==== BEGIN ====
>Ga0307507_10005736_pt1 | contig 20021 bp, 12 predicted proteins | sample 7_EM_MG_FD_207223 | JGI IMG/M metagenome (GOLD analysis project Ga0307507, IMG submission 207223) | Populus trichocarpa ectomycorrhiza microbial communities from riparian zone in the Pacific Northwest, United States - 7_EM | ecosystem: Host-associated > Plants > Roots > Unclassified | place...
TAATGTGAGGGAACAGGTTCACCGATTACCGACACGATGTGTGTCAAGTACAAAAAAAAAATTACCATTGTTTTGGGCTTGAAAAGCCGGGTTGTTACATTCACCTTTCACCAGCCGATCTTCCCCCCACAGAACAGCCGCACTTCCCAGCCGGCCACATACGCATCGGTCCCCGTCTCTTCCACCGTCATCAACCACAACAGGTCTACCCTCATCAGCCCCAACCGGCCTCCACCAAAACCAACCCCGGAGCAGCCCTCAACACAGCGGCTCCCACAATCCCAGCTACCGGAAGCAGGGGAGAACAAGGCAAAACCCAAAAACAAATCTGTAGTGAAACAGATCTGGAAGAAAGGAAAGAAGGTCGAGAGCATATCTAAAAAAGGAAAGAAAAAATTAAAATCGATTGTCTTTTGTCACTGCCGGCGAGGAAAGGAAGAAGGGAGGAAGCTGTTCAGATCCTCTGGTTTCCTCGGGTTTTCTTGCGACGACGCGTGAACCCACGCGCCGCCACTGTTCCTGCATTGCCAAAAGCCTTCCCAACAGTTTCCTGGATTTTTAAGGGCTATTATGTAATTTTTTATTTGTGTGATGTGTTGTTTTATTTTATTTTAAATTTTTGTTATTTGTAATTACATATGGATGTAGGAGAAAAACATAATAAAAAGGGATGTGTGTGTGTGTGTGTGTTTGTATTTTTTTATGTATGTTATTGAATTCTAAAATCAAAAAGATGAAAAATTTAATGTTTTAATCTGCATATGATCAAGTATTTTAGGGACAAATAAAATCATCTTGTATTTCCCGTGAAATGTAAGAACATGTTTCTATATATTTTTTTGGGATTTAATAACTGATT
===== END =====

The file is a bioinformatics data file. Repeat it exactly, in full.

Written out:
>Ga0307507_10005736_pt1 | contig 20021 bp, 12 predicted proteins | sample 7_EM_MG_FD_207223 | JGI IMG/M metagenome (GOLD analysis project Ga0307507, IMG submission 207223) | Populus trichocarpa ectomycorrhiza microbial communities from riparian zone in the Pacific Northwest, United States - 7_EM | ecosystem: Host-associated > Plants > Roots > Unclassified | place...
TAATGTGAGGGAACAGGTTCACCGATTACCGACACGATGTGTGTCAAGTACAAAAAAAAAATTACCATTGTTTTGGGCTTGAAAAGCCGGGTTGTTACATTCACCTTTCACCAGCCGATCTTCCCCCCACAGAACAGCCGCACTTCCCAGCCGGCCACATACGCATCGGTCCCCGTCTCTTCCACCGTCATCAACCACAACAGGTCTACCCTCATCAGCCCCAACCGGCCTCCACCAAAACCAACCCCGGAGCAGCCCTCAACACAGCGGCTCCCACAATCCCAGCTACCGGAAGCAGGGGAGAACAAGGCAAAACCCAAAAACAAATCTGTAGTGAAACAGATCTGGAAGAAAGGAAAGAAGGTCGAGAGCATATCTAAAAAAGGAAAGAAAAAATTAAAATCGATTGTCTTTTGTCACTGCCGGCGAGGAAAGGAAGAAGGGAGGAAGCTGTTCAGATCCTCTGGTTTCCTCGGGTTTTCTTGCGACGACGCGTGAACCCACGCGCCGCCACTGTTCCTGCATTGCCAAAAGCCTTCCCAACAGTTTCCTGGATTTTTAAGGGCTATTATGTAATTTTTTATTTGTGTGATGTGTTGTTTTATTTTATTTTAAATTTTTGTTATTTGTAATTACATATGGATGTAGGAGAAAAACATAATAAAAAGGGATGTGTGTGTGTGTGTGTGTTTGTATTTTTTTATGTATGTTATTGAATTCTAAAATCAAAAAGATGAAAAATTTAATGTTTTAATCTGCATATGATCAAGTATTTTAGGGACAAATAAAATCATCTTGTATTTCCCGTGAAATGTAAGAACATGTTTCTATATATTTTTTTGGGATTTAATAACTGATT